The first aim in our study is to examine the role of epigenetic mechanisms as modifiers of tumor initiation and progression. Many types of tumors show abnormal regulation of DNA methylation, and this is known to promote tumor formation and growth in animal models of cancer and in human cancers. In order to define which epigenetic regulatory genes are important in establishing and propagating these abnormal DNA methylation states, we will breed together mutant mouse strains that are predisposed to a type of brain tumor (medulloblastoma) with transgenic mice that allow us to control the expression of epigenetic regulatory genes, and examine tumor formation in the offspring.

The second aim is to examine the effects of DNA-methylation-regulated gene expression in embryonic development. We have mouse strains with mutations in Dnmt1, and will create mouse strains with mutations in Dnmt3a and 3b. Together these mutations will allow us to eliminate DNA methylation in the mice and thus remove DNA-methylation-dependent gene regulation. To study the effects of DNA methylation on gene regulation and development, we will breed animals with reduced expression or no expression of the various methyltransferases, and examine embryonic development and gene expression in embryos and in cell culture.
  #10  
Old 06-11-2008, 06:53 PM
twickster twickster is offline
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Epigenetic I have no idea what this word means regulation of the genome refers to changes in gene expression I have no idea what "gene expression" is due to reversible chemical modifications of DNA or DNA-regulating proteins called histones, or to silencing what does "silencing" mean? of genes by small RNAswhat does an RNA do, and what's the difference between a big one and a small one?. Methylation don't know this word of DNA is an epigenetic modification see above which is important in the regulation of gene expression see above and chromosomal instability, and has been found to be dysregulated would be guessing what "dysregulated" (and why isn't it "disregulated"?) means in many forms of cancer. This modification is placed on the DNA by a class of proteins called DNA methyltransferases; both humans and mice have three such genesproteins or genes? or are they the same thing? (Dnmt1, Dnmt3a, Dnmt3b), each of which catalyzes methylation at defined sites in the genome. At this point my eyes glazed over and I could get no further.

twicks, a college graduate with a PhD in the social sciences who reads a fair amount in (popular) natural history but has no frigging idea what you're talking about.
  #11  
Old 06-11-2008, 07:55 PM
freckafree freckafree is offline
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If Twicks is having a hard time with it, you're sunk, dude!

Can you post the "not specific enough" example? That would help us figure out how non-specific is TOO non-specific.
  #12  
Old 06-11-2008, 08:47 PM
bannerrefugee bannerrefugee is offline
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I talked with my wife about this thread at dinner. She says her new vet asks them to write animal protocols at a 9th grade level, the previous one asked for 3rd. Naturally each institution is different, but her initial response was that you gave way too much info. To me it reads a bit too much like an abstract.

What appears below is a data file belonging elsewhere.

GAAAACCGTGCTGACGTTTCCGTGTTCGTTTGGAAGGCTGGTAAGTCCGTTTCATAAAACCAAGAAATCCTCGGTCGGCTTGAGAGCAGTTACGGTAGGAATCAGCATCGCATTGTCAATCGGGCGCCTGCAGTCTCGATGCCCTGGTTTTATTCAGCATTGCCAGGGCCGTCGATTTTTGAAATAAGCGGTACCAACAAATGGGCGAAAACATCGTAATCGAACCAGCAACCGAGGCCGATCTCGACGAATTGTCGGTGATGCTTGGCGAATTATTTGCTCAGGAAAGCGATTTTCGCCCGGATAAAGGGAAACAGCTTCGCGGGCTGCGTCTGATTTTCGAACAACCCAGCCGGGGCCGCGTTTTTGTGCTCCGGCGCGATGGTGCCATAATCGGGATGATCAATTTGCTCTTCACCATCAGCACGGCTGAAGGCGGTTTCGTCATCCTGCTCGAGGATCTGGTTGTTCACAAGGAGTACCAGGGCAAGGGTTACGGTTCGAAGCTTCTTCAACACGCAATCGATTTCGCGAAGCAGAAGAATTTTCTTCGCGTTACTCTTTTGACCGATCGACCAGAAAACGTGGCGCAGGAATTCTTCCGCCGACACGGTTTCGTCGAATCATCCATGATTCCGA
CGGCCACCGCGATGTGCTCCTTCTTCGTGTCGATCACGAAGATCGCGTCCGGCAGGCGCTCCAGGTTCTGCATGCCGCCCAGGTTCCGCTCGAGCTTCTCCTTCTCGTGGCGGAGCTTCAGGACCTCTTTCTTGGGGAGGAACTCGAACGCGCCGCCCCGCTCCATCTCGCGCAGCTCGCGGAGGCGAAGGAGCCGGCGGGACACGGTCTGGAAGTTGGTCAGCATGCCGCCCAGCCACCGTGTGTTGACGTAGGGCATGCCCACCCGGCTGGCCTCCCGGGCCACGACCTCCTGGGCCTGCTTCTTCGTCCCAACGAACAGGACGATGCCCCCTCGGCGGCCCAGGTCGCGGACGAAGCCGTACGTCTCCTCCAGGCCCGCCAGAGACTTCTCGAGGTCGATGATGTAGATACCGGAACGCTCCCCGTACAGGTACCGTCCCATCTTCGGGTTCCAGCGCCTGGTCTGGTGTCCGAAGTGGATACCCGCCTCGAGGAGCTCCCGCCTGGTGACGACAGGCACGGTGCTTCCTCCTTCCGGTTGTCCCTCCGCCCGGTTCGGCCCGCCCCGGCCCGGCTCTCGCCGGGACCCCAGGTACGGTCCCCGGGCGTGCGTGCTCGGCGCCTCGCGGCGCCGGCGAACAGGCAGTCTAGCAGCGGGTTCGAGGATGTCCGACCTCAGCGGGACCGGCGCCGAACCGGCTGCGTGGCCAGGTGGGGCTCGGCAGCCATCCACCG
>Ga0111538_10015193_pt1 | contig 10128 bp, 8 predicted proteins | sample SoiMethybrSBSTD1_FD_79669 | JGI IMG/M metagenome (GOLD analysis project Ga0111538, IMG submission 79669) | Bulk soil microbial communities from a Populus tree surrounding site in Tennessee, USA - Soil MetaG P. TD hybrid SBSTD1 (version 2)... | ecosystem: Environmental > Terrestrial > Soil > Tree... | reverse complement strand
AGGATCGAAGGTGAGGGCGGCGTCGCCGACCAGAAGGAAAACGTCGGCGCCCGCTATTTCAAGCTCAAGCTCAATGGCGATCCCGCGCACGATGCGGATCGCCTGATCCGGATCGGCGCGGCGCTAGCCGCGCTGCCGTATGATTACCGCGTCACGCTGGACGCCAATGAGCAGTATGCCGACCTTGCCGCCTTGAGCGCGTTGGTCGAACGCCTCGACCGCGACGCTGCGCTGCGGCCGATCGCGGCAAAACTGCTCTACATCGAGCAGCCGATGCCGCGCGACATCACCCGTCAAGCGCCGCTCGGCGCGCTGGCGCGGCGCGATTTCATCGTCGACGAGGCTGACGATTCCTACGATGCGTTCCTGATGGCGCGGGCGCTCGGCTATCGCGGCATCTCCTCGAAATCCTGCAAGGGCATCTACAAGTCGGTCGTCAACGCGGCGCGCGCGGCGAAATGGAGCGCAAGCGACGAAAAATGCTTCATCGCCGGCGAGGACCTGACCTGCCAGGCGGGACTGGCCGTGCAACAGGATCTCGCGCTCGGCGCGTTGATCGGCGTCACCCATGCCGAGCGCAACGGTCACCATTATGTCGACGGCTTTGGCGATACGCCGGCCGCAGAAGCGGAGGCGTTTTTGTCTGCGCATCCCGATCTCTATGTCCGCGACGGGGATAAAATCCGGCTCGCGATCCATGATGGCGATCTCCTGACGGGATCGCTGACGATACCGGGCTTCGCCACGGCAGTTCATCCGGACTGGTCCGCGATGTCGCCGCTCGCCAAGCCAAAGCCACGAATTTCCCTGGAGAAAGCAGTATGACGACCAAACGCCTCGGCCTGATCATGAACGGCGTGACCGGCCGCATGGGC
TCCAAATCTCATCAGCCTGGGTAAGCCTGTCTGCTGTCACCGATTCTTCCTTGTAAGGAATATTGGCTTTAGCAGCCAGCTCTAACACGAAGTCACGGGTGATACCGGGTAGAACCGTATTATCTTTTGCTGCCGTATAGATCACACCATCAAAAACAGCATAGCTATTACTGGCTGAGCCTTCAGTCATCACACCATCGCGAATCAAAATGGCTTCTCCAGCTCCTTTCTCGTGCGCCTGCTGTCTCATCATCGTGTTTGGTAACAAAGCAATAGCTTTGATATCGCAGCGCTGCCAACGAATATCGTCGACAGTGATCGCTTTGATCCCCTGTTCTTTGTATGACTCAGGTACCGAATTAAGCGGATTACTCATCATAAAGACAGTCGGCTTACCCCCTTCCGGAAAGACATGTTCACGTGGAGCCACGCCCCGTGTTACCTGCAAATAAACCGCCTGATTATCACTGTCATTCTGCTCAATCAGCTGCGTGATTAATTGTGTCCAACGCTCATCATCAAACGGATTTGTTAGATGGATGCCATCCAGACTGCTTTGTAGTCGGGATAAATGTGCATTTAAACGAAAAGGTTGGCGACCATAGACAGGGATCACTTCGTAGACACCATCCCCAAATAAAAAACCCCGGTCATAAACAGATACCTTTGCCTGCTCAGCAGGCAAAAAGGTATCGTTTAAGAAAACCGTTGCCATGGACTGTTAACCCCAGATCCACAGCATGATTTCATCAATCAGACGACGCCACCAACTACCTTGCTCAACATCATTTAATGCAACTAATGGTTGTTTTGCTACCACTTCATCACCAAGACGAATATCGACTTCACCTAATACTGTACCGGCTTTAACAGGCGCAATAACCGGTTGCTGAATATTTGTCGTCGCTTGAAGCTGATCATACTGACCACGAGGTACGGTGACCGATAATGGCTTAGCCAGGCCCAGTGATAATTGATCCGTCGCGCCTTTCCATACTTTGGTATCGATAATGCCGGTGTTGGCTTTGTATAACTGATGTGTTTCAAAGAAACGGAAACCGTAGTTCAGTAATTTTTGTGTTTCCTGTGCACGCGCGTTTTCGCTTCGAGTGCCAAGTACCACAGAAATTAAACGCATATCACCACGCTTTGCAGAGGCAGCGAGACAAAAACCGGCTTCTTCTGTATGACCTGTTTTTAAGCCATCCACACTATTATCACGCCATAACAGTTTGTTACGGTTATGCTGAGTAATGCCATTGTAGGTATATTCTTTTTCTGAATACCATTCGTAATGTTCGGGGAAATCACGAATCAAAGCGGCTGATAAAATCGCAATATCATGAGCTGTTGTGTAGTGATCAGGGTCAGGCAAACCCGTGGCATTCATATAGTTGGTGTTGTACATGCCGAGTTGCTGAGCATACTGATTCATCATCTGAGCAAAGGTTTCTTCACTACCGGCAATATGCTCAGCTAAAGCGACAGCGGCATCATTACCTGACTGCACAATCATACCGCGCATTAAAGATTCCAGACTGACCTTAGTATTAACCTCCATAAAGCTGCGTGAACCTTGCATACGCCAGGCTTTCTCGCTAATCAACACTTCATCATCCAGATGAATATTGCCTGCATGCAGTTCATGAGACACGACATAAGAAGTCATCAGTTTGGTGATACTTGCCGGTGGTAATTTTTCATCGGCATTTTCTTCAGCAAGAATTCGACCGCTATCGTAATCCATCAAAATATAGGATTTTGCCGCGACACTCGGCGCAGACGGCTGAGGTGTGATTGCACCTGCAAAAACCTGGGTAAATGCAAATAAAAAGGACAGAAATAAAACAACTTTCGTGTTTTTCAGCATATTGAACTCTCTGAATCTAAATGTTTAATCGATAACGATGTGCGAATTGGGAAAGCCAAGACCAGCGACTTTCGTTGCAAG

But I guess you do what they ask you to.

She turned in an amendment to hers 7 weeks ago, to be reviewed today. That sorry office left her amendment out of their reviews.

I just made her read your new one, she says her vets would have asked for three or four sentences for the same project.

Last edited by bannerrefugee; 06-11-2008 at 08:48 PM.
  #13  
Old 06-11-2008, 08:51 PM
Boyo Jim Boyo Jim is offline
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Ok, my shot, and as I basocally have no idea what you're talking about, I will tell you what I think you're saying. Maybe, if you correct mine, you will have something more dummer.

Yours:
Quote:
Epigenetic regulation of the genome refers to changes in gene expression due to reversible chemical modifications of DNA or DNA-regulating proteins called histones, or to silencing of genes by small RNAs. Methylation of DNA is an epigenetic modification which is important in the regulation of gene expression and chromosomal instability, and has been found to be dysregulated in many forms of cancer. This modification is placed on the DNA by a class of proteins called DNA methyltransferases; both humans and mice have three such genes (Dnmt1, Dnmt3a, Dnmt3b), each of which catalyzes methylation at defined sites in the genome.

We have developed a new transgenic “RNA interference” method which uses small RNAs to reduce the expression of the targeted gene in specific tissues, and we will use this approach to control the expression of selected genes known to participate in epigenetic regulation, including Dnmt3a and Dnmt3b.

The first aim in our study is to examine the role of epigenetic mechanisms as modifiers of tumor initiation and progression. Many types of tumors show dysregulation of DNA methylation, and abnormal DNA methylation states are known to promote tumor formation and growth in animal models of cancer and in human cancers. In order to define which epigenetic regulatory genes are important in establishing and propagating these aberrant DNA methylation states, we will breed together mutant mouse strains that are predisposed to the brain tumor medulloblastoma with transgenic mice that allow us to control the expression of epigenetic regulatory genes, and examine tumor formation in the offspring.